Cork Total Abstinence Society Medal
Given that January is usually devoted to the often futile attempt of adopting a new year’s resolution it might be sobering to contemplate a small medal in the collection of Independence Museum Kilmurry.
A small relic indeed but it reflects the roots of one of the most extraordinarily successful (however brief) mass movements in Irish social history, ultimately enlisting millions of Irish men and women. Although a teetotalism movement was already underway in Cork it was under the leadership of Father (Theobald) Mathew, from 1836, that the Cork Total Abstinence Society took off; under his influence branches of the organization soon spread throughout every parish in Ireland despite being badly disrupted by the Great Famine.
The mass pledging (some 3 million people or roughly half the population) that ensued no doubt had the effect of reducing alcohol consumption and the knock on effect on the crime statistics of the period is significant. It was recorded that robberies, assaults, arson and even homicides were thus reduced by half in the pre-Famine period before 1845.
Bringing his message further afield to England Father Mathew’s crusade yielded similar success. In 1849 he visited America but while there he fell afoul of the Abolitionist (to abolish slavery) movement whereby, having had to give assurances to the Catholic Hierarchy there that he would not stray outside his remit of battling alcohol consumption, he had to refuse an invitation to condemn slavery.
This soured his deep friendship with the former slave and famous abolitionist Frederick Douglass who had been so impressed by his interaction with Father Mathew on his visit to Cork in 1845 that he undertook to receive the pledge from Father Mathew himself. Having co-signed a petition in 1841, with Daniel O’Connell (along with 60,000 Irish people) encouraging the Irish in the U.S. not to partake in slavery and given his own efforts for the downtrodden and marginalised in Cork there was little doubt which side of the debate held the sympathies of Father Matthew. However as he was basically on a fund-raising effort for the temperance movement he was reluctant to muddy the focus of his efforts; “I have as much as I can do to save men from the slavery of intemperance, without attempting the overthrow of any other kind of slavery.”. It does seem that Douglass realised the reasoning behind the decision but held no sympathy with it, ‘we had fondly hoped … that he would not change his morality by changing his location … We are however grieved, humbled and mortified to know that HE too, has fallen.’ Their mutual friendship never recovered.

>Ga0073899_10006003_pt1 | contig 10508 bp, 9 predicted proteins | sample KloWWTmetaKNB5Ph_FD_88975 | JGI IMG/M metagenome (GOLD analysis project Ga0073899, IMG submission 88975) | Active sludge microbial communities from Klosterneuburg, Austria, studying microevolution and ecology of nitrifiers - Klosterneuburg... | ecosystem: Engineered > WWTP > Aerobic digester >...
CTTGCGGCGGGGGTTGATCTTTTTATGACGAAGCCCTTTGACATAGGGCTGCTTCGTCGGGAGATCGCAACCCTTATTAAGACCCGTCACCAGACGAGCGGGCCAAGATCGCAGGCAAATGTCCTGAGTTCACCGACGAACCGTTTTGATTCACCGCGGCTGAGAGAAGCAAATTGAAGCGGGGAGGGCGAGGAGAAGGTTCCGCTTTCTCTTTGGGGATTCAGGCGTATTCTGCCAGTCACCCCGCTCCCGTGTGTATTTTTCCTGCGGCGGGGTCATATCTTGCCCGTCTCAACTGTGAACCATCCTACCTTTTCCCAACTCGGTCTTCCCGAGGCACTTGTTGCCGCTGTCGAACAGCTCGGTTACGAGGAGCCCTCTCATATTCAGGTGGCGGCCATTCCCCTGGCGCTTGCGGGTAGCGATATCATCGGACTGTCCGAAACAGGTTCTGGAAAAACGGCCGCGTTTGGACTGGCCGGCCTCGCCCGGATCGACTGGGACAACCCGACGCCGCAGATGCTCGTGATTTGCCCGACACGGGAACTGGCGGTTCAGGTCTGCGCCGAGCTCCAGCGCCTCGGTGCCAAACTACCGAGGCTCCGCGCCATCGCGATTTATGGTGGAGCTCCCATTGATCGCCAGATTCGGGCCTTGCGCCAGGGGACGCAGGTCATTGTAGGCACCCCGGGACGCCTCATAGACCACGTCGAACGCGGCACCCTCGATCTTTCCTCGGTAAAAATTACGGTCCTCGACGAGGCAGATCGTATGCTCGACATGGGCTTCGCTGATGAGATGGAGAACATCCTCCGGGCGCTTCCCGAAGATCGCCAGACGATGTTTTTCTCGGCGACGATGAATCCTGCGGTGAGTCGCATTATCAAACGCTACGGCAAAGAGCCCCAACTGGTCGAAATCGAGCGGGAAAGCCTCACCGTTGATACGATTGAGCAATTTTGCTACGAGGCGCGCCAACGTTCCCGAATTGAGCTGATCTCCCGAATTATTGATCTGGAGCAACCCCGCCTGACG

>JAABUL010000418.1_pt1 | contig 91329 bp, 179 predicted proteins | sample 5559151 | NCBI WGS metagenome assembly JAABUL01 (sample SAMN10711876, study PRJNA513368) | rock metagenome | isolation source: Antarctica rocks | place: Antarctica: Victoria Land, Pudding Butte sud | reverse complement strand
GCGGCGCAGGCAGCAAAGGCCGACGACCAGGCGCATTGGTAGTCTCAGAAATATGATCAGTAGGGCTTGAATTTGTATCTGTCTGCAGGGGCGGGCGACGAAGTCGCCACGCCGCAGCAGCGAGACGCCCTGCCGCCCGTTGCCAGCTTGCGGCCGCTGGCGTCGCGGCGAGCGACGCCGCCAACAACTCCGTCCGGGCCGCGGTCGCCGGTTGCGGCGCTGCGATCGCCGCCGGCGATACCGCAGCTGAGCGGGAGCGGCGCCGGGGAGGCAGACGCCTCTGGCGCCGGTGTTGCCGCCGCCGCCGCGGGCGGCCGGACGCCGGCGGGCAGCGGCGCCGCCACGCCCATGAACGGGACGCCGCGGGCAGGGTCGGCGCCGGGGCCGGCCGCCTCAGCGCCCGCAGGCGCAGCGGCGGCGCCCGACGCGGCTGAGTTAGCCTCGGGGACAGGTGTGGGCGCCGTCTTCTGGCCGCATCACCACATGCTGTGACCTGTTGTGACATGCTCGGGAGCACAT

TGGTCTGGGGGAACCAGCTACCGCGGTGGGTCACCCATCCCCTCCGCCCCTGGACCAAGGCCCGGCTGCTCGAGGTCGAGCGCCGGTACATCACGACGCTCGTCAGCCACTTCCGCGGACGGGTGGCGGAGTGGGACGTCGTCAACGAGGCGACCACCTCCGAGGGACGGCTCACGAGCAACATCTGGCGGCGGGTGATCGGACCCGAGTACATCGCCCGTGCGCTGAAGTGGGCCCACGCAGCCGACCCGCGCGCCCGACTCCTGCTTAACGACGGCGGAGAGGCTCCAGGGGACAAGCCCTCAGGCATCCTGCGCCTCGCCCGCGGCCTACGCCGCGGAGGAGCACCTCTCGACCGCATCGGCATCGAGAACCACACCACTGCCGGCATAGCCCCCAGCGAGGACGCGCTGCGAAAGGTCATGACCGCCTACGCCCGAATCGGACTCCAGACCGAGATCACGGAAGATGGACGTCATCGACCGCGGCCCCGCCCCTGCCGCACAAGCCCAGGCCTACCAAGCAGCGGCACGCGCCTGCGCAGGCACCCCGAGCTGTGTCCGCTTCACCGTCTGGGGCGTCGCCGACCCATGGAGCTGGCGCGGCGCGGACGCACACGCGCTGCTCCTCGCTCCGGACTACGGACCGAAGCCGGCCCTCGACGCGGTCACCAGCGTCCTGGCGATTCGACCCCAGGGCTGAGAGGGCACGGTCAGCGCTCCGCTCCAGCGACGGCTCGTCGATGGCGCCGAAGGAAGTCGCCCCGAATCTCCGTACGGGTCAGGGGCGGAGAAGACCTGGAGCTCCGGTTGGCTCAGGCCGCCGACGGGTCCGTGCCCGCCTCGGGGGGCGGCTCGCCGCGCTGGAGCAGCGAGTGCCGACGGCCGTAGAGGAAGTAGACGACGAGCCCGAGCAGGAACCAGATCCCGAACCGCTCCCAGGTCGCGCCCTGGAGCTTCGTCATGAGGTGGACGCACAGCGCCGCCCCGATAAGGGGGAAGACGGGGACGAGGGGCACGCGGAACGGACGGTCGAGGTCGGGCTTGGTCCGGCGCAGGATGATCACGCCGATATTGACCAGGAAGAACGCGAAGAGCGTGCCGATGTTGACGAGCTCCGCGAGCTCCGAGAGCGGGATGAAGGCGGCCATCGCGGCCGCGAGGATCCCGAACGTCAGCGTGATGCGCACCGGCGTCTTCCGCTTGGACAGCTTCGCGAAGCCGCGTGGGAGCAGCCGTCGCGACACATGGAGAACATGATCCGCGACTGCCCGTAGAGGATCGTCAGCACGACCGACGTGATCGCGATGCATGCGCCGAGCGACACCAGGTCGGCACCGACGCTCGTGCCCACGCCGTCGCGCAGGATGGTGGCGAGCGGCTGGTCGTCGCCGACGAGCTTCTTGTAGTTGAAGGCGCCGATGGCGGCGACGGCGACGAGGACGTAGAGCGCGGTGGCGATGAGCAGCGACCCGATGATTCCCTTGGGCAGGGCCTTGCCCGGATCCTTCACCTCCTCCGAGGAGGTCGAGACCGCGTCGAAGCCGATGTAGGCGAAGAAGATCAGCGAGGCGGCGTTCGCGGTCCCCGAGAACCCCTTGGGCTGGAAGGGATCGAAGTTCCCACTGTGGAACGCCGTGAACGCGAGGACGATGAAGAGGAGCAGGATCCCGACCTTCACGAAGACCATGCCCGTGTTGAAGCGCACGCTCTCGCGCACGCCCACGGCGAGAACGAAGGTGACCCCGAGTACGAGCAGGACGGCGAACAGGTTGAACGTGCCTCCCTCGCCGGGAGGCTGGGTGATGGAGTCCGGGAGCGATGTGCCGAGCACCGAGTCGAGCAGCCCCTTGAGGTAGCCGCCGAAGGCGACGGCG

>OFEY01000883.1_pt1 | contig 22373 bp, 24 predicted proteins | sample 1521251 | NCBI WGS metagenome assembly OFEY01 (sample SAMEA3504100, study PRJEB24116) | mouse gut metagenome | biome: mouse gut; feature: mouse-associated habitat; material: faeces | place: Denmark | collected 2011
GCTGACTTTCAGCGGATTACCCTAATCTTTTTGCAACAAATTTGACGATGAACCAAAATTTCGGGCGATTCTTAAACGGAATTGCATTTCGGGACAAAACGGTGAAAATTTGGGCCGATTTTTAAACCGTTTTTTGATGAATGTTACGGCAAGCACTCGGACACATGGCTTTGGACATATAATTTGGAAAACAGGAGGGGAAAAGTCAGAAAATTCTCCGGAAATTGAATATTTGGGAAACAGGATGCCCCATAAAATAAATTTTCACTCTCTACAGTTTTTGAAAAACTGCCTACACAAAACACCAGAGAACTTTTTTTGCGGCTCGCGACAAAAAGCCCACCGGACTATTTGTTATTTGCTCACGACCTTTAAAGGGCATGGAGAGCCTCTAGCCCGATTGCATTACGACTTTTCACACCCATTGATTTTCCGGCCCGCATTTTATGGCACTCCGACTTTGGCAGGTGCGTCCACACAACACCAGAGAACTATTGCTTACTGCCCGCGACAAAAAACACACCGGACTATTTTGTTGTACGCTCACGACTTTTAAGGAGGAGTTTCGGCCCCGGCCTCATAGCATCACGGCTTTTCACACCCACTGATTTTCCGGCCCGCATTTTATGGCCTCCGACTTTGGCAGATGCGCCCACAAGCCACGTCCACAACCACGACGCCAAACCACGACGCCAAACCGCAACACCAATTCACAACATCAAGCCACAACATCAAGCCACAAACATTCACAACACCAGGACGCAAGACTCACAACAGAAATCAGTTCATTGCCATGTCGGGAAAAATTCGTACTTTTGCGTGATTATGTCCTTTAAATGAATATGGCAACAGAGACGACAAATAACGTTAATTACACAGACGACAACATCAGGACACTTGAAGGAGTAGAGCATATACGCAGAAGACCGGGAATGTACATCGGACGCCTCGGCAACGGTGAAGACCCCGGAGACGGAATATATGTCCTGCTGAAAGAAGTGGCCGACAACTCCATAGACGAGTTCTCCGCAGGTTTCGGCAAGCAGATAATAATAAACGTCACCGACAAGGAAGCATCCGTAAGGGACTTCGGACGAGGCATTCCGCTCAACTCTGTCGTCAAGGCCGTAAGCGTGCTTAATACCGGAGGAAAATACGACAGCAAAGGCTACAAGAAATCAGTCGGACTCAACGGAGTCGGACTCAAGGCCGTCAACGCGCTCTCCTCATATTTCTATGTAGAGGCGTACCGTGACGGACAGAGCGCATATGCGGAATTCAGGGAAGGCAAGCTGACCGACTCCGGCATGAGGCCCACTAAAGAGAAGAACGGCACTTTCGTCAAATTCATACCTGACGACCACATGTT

It does seem that the success of his movement was also its downfall…..in that it attracted the unwanted attention of other movements which were covetous of its sizeable membership and network. One of these was nationalist leader Daniel O’ Connell’s who opportunistically co-opted the temperance movement to further his agitation for repeal of the union between Ireland and Britain; likely taking advantage of already existing associational networks and mass gatherings.
In the regeneration of national consciousness on the centenary of the 1798 Rebellion, Fr. Mathew had at least 3 dedications in his name thus indicating the influence that his temperance movement had on the resurgent nationalist movement; much as the Gaelic League was likewise at that time identified with and shared many members with the turn of the century temperance movements, “Ireland sober is Ireland free“.
Whatever the reason(s) Fr. Mathew’s movement eventually broke down and sobriety also duly decreased amongst the population.
He is fondly remembered in Cork today more for his association with the City and his lasting effort on behalf of its more unfortunate citizens than for any long term effect of endeavours on behalf of the temperance movement; his imposing statue on Cork’s St. Patricks St., is regularly adorned with empty alcohol bottles from the previous night’s activities. That this cheeky activity is more out of affection rather than any disrespect to the Capuchin friar became manifest in 2000 when a proposed plan to remove ‘The Statue’ to another location in the City was shot down when met with widespread opposition among the people of the City.
Fr. Mathew is buried in Cork’s St. Josephs Cemetery which he himself had helped establish to facilitate the burial of the Catholic poor of the City.